Rene Descartes and David Hume have comparable and contrasting views on the origin and the nature of ideas and how the human mind is able to figure out new concepts yet it cannot comprehend itself. The truth, as brought out by the two philosophers involves the senses. What constitutes truth is what differentiates their views. However, Hume’s arguments seem more convincing that Descartes’ who appears more abstract.
René Descartes is regarded as the father of modern philosophy. Descartes, with his understanding, tries to prove how our senses form a basis for beliefs and truth.
Descartes doubts his beliefs by claiming that his senses once deceived him. His tactic is to falsify any belief that has the slightest of doubt. He does this by using the principles of methodic doubt. The strategy is to defeat skepticism on its own ground. One should begin by doubting the truth about everything. This covers evidence of senses, overstated cultural presuppositions and fundamental reasoning process. Therefore, one should doubt everything that he or she believes (Soccio 17). According to Hume one should not doubt everything that he believes just because the senses once deceived him after all impressions and ideas that form the truth are also from the senses.
Descartes notes that the acknowledgment of senses with respect to judgment about a thing may be misguided by perceptual illusion. The things which are seen and heard are not what they are at a glance. It is therefore not prudent to trust what one perceives. He puts this forward by using an example of the stick he saw in water as being bent. In reality it was straight but not bent. This is coupled with his doubts of whether he is dreaming, mad or has been deceived by an evil demon.
To him, the demon is powerful, clever and deceitful. It has devoted itself to deceit that there is an external world with people which according to Descartes is nonexistent. The demon may change the world at any moment so as to render a belief false (Broughton 74). On the other hand, Hume states that to form inappropriate shapes and appearances, imagination is restrained within the limits of reality and nature. To him, this is not the only basis for judging the truth. The truth has many faces. Truth should be judged from reality or what is existent in real world.
Rene talks of the human mind and nature, which is better known than the body. The mediator tries to clarify, ‘‘`I’ that can not only think, understand and will but can also imagine and sense. How then, can one know of the ‘I’ if the senses cannot be trusted?’’ (Broughton 63). The imagination can also come up with the things that are not real. It becomes even difficult because it is a thinking thing yet it cannot identify what the thinking thing is.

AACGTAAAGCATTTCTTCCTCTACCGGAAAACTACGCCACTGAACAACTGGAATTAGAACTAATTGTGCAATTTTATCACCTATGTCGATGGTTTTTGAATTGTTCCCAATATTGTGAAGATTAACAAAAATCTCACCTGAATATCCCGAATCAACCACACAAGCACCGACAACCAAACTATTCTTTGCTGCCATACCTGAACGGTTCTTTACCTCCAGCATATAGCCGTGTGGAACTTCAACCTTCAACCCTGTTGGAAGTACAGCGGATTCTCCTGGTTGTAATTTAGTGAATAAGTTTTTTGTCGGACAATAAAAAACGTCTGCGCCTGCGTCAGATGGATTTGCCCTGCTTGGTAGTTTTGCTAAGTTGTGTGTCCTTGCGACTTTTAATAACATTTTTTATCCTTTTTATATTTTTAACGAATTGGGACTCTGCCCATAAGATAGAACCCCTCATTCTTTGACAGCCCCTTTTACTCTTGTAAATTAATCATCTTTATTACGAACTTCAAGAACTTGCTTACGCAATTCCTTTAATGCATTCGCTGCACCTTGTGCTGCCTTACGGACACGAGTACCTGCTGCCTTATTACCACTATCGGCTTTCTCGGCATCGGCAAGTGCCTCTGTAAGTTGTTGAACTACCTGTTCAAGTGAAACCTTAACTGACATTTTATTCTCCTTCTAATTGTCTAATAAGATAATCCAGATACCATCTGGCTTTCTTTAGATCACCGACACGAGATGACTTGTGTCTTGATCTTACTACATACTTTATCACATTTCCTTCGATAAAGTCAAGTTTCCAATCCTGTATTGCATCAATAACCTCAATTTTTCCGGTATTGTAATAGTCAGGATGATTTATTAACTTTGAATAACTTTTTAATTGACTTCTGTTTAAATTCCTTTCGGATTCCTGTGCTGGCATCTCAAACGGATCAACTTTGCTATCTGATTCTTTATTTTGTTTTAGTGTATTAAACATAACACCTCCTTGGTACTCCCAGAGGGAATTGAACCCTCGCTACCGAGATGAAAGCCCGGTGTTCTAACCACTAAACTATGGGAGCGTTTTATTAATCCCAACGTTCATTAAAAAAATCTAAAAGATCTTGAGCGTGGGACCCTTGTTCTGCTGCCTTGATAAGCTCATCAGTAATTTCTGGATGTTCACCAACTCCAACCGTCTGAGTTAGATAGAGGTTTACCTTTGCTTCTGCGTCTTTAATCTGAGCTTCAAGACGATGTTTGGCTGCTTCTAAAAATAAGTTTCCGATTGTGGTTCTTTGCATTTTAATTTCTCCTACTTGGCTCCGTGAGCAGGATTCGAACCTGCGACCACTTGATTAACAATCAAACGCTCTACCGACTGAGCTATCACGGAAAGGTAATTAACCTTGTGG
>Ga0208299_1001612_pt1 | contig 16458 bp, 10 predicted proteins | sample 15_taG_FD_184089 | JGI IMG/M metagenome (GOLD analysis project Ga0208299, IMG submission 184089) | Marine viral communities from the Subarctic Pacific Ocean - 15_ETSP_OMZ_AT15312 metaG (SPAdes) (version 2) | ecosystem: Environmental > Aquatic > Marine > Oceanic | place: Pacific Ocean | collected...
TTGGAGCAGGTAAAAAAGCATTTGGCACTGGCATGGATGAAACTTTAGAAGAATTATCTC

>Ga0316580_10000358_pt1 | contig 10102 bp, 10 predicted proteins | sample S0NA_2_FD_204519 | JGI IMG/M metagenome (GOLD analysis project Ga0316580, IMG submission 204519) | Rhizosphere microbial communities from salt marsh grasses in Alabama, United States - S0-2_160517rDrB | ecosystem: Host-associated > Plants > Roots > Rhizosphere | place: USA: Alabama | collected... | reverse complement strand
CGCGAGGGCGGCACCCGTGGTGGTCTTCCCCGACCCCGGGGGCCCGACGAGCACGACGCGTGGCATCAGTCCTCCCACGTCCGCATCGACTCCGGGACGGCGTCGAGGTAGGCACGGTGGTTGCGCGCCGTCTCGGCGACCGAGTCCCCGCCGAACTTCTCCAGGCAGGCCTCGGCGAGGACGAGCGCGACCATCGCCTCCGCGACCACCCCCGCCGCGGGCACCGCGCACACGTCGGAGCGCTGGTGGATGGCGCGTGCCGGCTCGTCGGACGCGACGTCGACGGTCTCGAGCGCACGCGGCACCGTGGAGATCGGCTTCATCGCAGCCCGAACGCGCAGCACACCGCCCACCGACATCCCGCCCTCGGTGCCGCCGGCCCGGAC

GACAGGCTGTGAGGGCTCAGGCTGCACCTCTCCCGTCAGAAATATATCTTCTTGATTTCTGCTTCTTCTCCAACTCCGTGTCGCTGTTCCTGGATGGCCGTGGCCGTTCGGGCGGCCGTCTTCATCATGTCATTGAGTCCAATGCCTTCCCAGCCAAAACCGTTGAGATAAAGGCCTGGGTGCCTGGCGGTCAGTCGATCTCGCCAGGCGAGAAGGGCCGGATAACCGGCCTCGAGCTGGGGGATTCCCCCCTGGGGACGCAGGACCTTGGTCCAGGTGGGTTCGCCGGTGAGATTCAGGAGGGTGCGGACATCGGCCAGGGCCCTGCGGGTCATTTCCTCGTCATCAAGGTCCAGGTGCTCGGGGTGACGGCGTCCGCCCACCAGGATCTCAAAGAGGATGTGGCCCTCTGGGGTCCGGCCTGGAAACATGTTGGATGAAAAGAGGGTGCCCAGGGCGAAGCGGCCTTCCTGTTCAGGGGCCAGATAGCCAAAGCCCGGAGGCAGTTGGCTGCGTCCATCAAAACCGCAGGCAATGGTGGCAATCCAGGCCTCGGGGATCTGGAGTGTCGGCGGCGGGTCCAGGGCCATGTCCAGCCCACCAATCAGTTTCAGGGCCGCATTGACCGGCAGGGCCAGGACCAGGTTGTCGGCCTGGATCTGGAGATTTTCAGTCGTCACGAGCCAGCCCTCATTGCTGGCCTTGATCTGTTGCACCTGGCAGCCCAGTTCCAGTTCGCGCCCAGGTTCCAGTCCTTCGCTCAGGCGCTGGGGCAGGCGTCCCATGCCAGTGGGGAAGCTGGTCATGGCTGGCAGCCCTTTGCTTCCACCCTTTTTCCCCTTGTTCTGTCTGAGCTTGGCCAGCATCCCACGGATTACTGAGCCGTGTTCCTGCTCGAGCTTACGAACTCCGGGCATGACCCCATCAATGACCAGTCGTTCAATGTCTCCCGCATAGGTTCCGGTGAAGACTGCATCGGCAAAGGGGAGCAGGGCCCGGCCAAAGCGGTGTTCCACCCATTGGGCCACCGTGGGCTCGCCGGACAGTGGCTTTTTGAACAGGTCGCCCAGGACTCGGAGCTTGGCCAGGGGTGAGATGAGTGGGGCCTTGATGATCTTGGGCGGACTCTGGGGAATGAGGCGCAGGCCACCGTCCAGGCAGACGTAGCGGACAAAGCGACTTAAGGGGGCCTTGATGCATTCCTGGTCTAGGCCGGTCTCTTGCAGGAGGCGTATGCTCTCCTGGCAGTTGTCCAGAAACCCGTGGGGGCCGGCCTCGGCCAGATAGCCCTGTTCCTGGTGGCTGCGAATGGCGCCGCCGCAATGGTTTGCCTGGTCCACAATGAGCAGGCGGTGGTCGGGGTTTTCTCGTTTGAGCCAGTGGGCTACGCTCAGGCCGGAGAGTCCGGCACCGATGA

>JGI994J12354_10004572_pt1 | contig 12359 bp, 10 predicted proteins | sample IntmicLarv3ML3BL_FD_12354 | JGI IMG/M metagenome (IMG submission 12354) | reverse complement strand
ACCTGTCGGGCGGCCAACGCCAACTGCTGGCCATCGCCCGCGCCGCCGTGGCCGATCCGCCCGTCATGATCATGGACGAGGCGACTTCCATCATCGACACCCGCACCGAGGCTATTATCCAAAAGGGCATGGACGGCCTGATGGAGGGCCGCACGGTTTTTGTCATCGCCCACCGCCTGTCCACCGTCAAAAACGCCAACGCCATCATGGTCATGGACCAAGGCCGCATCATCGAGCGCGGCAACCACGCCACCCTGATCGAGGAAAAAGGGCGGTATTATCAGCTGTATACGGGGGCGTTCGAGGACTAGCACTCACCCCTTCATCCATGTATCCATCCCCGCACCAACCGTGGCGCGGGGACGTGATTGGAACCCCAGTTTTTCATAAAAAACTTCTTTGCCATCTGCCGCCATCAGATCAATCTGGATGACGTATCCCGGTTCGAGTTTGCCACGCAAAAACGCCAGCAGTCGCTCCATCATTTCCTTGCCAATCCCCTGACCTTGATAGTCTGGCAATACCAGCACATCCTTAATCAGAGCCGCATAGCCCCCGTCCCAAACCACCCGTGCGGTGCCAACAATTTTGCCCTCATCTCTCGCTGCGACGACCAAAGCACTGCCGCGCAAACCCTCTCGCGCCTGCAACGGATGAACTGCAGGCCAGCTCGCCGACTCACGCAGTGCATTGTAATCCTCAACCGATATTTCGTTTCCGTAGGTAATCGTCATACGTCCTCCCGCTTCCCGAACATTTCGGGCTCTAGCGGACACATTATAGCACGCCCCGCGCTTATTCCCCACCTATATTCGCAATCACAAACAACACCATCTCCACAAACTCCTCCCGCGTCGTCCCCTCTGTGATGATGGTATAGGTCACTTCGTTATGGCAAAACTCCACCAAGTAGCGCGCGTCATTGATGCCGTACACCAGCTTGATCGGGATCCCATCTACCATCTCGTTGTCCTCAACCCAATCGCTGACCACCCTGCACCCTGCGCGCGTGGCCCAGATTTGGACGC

One only has access to the world of ideas that include the contents of the mind, that is, perceptions, images, concepts, intensions, decisions, and beliefs. These ideas are separate and external to the mind. These ideas can either make up accurate or false representations. Hume is of the same view. An idea is a mental perception that arises by thinking rather than understanding. For example, one is capable of perceiving the taste of pineapple juice without tasting it. One can form an idea of a thing without its presence.
He uses wax to describe himself. Though wax can change color, texture or shape, it still remains as wax. Therefore he exists because he is a thinking thing. To Descartes, truth is not just formed by use of senses, belief or judgment. It includes evidence and representation. Hume brings out evidence as a basis of truth using impressions.
David Hume brings out notions of truth in three different ways. He uses impressions to mean those perceptions that are livelier, that is, love, hate, desire, will, what one sees, hears, or feels (Pitson 16). An impression cannot occur when something is not there. Ideas are therefore copies of our impressions. Thus anything that comes in mind is as a result of impressions. Human beings are capable of forming ideas of what they have never experienced before (Penelhum 103).
Descartes and Hume agree on the fact that the truth is an existing concept. Their point of divergence however comes out when they contrastingly describe how truth comes about and the form it takes Descartes maintains that all things must first be doubted then logically singled out by the mind.
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Hume brings out clearly what should constitute truth; the truth is formed by the existence of knowledge and evidence guided by impressions. Truth should be what is brought out from reality. Everything should not be doubted including the obvious. Thus this is how truth should be judged and not how Descartes proposes.